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Theological Wordbook of the Old Testament (2-vol. set) Hardcover – 1980

4.7 out of 5 stars 73 customer reviews

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Editorial Reviews

From the Back Cover

This book follows the theological word study of the Old Testament, but approaches the matter from a practical and less exhaustive viewpoint than the major studies. --This text refers to an alternate Hardcover edition.

About the Author

R. LAIRD HARRIS (1911-2008) (B.S., University of Delaware; M.A., University of Pennsylvania; Th.B. and Th.M., Westminster Theological Seminary; Ph.D., Dropsie University) served as Professor of Old Testament at Covenant Theological Seminary. Widely known and respected for his biblical scholarship, he completed significant work in the study of theology and science, particularly dealing with creation and evolution. Dr. Harris served as chairman of the Committee on Bible Translation which produced the New International Version. He is co-author of Theological Wordbook of the Old Testament, and is the author of The Inspiration and Canonicity of the Bible, Introductory Hebrew Grammar, and Man: God's Eternal Creation.

GLEASON L. ARCHER, JR. (1916-2004), (B.A., M.A., Ph.D., Harvard University; B.D., Princeton Theological Seminary; L.L.B., Suffolk Law School) was a biblical scholar, theologian, educator, and author. He authored numerous books, including In the Shadow of the Cross, The Epistle to the Hebrews: A Study Manual, and Survey of Old Testament Introduction. His instrumental work in the preparation of the Old Testament portion of the New American Standard Bible has gained wide acclaim and positioned him as a world-renowned scholar.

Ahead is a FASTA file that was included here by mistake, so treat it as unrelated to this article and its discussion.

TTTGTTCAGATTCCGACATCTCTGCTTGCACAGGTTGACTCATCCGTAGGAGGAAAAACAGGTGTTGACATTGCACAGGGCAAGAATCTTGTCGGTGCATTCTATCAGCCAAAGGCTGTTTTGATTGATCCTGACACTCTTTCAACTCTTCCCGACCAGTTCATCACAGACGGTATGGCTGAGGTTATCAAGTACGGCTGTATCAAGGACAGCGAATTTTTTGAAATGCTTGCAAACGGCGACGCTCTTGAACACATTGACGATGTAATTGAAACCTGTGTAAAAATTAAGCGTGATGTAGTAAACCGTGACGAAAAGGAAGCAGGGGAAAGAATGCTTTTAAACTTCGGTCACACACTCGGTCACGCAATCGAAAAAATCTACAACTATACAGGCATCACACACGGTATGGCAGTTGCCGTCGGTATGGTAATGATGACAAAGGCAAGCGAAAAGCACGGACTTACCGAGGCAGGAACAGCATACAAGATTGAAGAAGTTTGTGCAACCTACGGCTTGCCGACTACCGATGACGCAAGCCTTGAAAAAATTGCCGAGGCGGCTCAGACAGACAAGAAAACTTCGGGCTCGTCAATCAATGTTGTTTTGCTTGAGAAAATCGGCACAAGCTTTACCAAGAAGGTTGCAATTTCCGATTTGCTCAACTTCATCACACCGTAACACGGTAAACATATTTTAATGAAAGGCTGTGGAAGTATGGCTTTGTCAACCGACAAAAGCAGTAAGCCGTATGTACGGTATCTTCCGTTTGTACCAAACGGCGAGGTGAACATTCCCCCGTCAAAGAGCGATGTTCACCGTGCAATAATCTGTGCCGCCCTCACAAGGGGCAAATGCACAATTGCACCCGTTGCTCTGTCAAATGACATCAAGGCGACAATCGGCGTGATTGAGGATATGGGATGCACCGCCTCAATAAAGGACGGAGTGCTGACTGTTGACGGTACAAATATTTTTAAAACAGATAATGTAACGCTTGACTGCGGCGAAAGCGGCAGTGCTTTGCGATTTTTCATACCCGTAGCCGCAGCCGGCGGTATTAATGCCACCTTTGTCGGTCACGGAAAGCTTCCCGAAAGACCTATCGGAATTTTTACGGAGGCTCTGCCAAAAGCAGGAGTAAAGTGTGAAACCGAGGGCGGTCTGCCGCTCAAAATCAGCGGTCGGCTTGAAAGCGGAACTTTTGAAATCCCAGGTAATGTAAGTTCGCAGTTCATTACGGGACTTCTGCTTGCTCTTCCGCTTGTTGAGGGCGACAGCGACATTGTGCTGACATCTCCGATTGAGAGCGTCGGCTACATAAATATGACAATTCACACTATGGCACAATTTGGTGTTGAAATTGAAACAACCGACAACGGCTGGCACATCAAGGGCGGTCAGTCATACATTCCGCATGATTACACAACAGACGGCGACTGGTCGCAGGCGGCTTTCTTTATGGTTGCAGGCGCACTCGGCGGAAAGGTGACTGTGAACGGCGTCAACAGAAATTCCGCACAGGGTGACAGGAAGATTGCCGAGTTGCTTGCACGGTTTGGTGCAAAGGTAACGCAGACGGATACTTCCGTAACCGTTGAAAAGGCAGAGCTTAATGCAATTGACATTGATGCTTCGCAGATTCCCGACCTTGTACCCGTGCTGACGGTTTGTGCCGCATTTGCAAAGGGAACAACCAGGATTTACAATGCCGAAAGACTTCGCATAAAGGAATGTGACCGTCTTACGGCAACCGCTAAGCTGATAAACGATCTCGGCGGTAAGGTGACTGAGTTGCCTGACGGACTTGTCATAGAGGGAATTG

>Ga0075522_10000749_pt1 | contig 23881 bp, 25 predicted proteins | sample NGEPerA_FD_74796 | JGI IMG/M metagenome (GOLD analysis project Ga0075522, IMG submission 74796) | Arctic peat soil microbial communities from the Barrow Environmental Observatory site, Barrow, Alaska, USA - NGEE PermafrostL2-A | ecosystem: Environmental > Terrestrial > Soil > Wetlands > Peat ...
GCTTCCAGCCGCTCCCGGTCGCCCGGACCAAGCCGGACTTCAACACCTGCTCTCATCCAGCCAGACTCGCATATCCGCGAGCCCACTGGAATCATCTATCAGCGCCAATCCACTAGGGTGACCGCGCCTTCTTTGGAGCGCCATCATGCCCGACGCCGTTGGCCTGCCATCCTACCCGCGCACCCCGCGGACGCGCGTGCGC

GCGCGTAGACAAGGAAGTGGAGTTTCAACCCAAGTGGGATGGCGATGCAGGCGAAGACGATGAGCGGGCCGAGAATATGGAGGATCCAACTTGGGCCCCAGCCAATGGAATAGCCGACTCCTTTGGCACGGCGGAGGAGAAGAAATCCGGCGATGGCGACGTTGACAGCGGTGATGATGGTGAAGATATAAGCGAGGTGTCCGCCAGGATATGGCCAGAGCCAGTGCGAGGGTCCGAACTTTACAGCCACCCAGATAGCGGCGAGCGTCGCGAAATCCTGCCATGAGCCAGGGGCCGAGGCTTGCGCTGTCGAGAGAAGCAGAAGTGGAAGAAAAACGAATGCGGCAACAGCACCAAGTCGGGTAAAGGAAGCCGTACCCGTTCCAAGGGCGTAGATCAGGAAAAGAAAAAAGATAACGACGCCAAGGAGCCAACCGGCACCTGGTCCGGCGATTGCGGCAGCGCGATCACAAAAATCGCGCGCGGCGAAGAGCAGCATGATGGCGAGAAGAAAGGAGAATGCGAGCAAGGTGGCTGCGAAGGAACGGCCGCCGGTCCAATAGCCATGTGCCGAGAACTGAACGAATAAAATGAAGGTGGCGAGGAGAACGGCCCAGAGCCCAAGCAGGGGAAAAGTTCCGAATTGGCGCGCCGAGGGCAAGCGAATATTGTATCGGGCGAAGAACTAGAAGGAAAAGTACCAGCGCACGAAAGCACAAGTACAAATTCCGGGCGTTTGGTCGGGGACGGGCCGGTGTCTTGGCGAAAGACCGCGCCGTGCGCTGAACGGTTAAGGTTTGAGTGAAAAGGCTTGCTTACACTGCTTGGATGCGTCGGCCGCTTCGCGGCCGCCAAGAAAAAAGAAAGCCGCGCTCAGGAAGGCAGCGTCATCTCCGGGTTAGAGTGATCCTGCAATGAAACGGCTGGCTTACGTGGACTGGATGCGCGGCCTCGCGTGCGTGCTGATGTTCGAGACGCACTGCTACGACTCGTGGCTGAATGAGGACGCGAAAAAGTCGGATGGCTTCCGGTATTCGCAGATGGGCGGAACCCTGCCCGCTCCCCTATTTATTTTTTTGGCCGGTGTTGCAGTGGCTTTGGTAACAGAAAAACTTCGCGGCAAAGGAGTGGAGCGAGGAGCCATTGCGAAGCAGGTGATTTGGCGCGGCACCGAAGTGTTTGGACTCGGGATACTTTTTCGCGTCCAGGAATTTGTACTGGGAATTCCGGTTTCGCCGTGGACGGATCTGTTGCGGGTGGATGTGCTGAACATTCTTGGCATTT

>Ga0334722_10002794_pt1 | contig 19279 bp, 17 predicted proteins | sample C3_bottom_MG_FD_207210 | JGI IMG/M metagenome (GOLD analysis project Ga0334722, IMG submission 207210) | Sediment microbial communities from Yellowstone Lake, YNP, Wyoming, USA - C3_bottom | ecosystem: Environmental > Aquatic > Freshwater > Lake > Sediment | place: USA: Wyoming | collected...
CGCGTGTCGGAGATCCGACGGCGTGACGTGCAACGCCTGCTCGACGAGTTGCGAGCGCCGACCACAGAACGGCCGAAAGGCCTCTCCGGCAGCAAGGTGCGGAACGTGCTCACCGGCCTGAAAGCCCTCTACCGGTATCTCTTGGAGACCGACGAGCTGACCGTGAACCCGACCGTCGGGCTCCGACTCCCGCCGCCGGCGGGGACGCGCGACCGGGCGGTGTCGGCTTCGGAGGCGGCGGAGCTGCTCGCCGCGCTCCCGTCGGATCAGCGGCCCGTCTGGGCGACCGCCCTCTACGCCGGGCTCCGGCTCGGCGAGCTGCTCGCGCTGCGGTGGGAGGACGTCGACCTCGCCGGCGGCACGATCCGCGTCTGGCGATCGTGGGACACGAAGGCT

BRUCE WALTKE (B.A., Houghton College; Th.M. and Th.D., Dallas Theological Seminary; Ph.D., Harvard University) is a preeminent Old Testament scholar. His teaching appointments at Dallas Theological Seminary, Regent College, Knox Theological Seminary, and Reformed Theological Seminary Orlando, have earned him a reputation as a master teacher with a pastoral heart. Among his many books are Genesis: A Commentary and An Old Testament Theology, both of which were awarded the Gold Medallion Book Award in Biblical reference works and commentaries by the Evangelical Christian Publishers Association. An autobiography of Bruce can be found in Why I (Still) Believe, Byron and Lohr, eds. (Zondervan, 2015).
--This text refers to an alternate Hardcover edition.
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Product Details

  • Hardcover: 1124 pages
  • Publisher: Moody Publishers; 2 Volumes edition (1980)
  • Language: English
  • ISBN-10: 0802486312
  • ISBN-13: 978-0802486318
  • Product Dimensions: 9.6 x 7.3 x 3.1 inches
  • Shipping Weight: 2.9 pounds
  • Average Customer Review: 4.7 out of 5 stars  See all reviews (73 customer reviews)
  • Amazon Best Sellers Rank: #1,059,640 in Books (See Top 100 in Books)

Customer Reviews

Top Customer Reviews

By C. J. Campbell on April 6, 1999
Format: Hardcover Verified Purchase
The Theological Wordbook of the Old Testament is an invalluable tool if you want to get behind every word, (except names) of the old testament text. I use it extensively and have not been able to find it's equal. The information is easy to find because it uses the strongs numbering system. This work really lets the person of serious study grasp a clearer understanding of what the scripture is saying. No serious bible student/reader should be without it.
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Format: Hardcover Verified Purchase
This is a great set. I got it about 20 years ago when it first came out, and, as a pastor of over 23 years, I say "Go for it!" Although I do not refer to this work every week, it comes in handy when I need to do a Hebrew word study. Because it is cross-indexed with Strongs, you can find the Hebrew words (and their definitions/expansions) without knowing a stitch of Hebrew.

For practical ministry use, this is the set to get! It provides plenty of information, clear definitions, but does not get tedious (usually). I would recommend it over older studies which are not nearly as accurate (especially those done before the Dead Sea Scrolls were discovered in the 1940's).
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Format: Hardcover
This is a good Hebrew research tool. It's best feature is that it's only two volumes (compared to 11+ for the Theological Dictionary of the Old Testament!). The entries are short compared to other theological lexicons and wordbooks, however, and you don't get as much depth as you do in other theological lexicons.